German Leader: U.S. Spy Reports Serious if True

BEIJING (AP) -

German Chancellor Angela Merkel said Monday that if reports that a German intelligence employee spied for the United States are proven true, it would be a “clear contradiction” of trust between the allies.

Speaking at a news conference in China, Merkel made her first public comments on the arrest last week of a 31-year-old man suspected of spying for foreign intelligence services.

German prosecutors say the man is suspected of handing over 218 documents between 2012 and 2014. German media, without naming sources, have reported he was an employee of Germany’s foreign intelligence service who says he sold his services to the U.S.

“If the allegations are true, it would be for me a clear contradiction as to what I consider to be trusting cooperation between agencies and partners,” Merkel said at a news conference in Beijing with the Chinese premier.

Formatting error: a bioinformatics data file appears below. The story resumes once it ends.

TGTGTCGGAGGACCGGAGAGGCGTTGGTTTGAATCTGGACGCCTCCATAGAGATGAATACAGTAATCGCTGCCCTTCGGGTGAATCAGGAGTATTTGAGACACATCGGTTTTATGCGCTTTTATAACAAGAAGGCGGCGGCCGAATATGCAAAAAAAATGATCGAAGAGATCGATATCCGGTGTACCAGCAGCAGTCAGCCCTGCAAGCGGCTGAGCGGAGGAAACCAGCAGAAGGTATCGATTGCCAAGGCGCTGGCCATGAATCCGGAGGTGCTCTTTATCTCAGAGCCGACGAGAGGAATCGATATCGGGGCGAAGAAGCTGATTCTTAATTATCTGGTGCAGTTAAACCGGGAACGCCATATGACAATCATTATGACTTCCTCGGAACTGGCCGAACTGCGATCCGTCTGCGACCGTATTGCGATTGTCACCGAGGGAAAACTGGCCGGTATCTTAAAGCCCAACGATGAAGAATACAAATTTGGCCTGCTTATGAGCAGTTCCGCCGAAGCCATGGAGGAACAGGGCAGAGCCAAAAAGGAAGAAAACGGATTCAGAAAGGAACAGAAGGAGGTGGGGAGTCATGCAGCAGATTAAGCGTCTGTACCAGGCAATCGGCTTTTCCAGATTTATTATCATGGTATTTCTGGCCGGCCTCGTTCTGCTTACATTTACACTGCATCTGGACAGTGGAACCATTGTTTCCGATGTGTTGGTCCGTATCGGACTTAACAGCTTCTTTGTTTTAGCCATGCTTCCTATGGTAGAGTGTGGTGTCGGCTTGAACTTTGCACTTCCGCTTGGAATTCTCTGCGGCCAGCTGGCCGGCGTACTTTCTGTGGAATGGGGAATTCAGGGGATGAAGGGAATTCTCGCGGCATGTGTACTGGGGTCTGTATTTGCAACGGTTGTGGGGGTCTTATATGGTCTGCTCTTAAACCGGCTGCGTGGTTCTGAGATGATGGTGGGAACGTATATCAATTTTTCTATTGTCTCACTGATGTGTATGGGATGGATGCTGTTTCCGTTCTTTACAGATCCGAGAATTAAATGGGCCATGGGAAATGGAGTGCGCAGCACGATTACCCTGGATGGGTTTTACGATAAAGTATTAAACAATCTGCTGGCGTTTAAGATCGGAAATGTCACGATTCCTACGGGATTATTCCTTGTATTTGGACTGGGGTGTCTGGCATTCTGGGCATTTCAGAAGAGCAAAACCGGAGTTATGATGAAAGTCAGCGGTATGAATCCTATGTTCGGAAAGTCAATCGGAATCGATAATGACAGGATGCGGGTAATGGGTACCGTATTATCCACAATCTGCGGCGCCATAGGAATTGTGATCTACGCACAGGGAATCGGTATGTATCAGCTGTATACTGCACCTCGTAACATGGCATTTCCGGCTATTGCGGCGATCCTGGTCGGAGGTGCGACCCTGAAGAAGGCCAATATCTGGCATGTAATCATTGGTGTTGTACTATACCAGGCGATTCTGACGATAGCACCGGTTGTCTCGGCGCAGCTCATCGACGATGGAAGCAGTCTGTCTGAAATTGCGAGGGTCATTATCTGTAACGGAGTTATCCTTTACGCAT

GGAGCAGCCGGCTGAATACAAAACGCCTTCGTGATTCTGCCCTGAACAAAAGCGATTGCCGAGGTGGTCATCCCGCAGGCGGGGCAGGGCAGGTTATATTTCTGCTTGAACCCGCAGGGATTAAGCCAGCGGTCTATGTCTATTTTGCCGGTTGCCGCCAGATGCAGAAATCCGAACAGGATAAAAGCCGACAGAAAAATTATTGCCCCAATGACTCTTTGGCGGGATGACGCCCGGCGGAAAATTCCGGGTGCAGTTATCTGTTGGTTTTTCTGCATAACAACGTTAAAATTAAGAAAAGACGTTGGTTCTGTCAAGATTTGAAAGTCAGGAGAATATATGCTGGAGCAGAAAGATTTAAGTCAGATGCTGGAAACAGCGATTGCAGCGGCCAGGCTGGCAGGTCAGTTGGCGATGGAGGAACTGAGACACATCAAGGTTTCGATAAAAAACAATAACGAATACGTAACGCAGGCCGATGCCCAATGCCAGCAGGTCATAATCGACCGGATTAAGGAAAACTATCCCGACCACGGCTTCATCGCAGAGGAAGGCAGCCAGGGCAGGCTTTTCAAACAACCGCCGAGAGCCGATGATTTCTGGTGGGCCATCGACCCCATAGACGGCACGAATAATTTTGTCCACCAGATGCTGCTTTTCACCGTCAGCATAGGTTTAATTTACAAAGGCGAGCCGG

Germany has been stepping up pressure on the United States to clarify the situation.

A U.S. official said the matter did not come up during a phone call Thursday between President Barack Obama and Merkel. The phone call was scheduled beforehand to discuss other matters and Obama was not aware of the spying allegations at the time, according to the official, who insisted on anonymity because they were not authorized to publicly discuss the private call.

The White House said the U.S. will work with Germany to resolve its concerns.

The spying report threatens to strain German-U.S. relations again after earlier reports that the National Security Agency spied on Germans, including on Merkel’s cellphone.

The German newspaper Bild reported Monday that German Interior Minister Thomas de Maiziere wants to include the U.S. among future German spy targets in response to the case.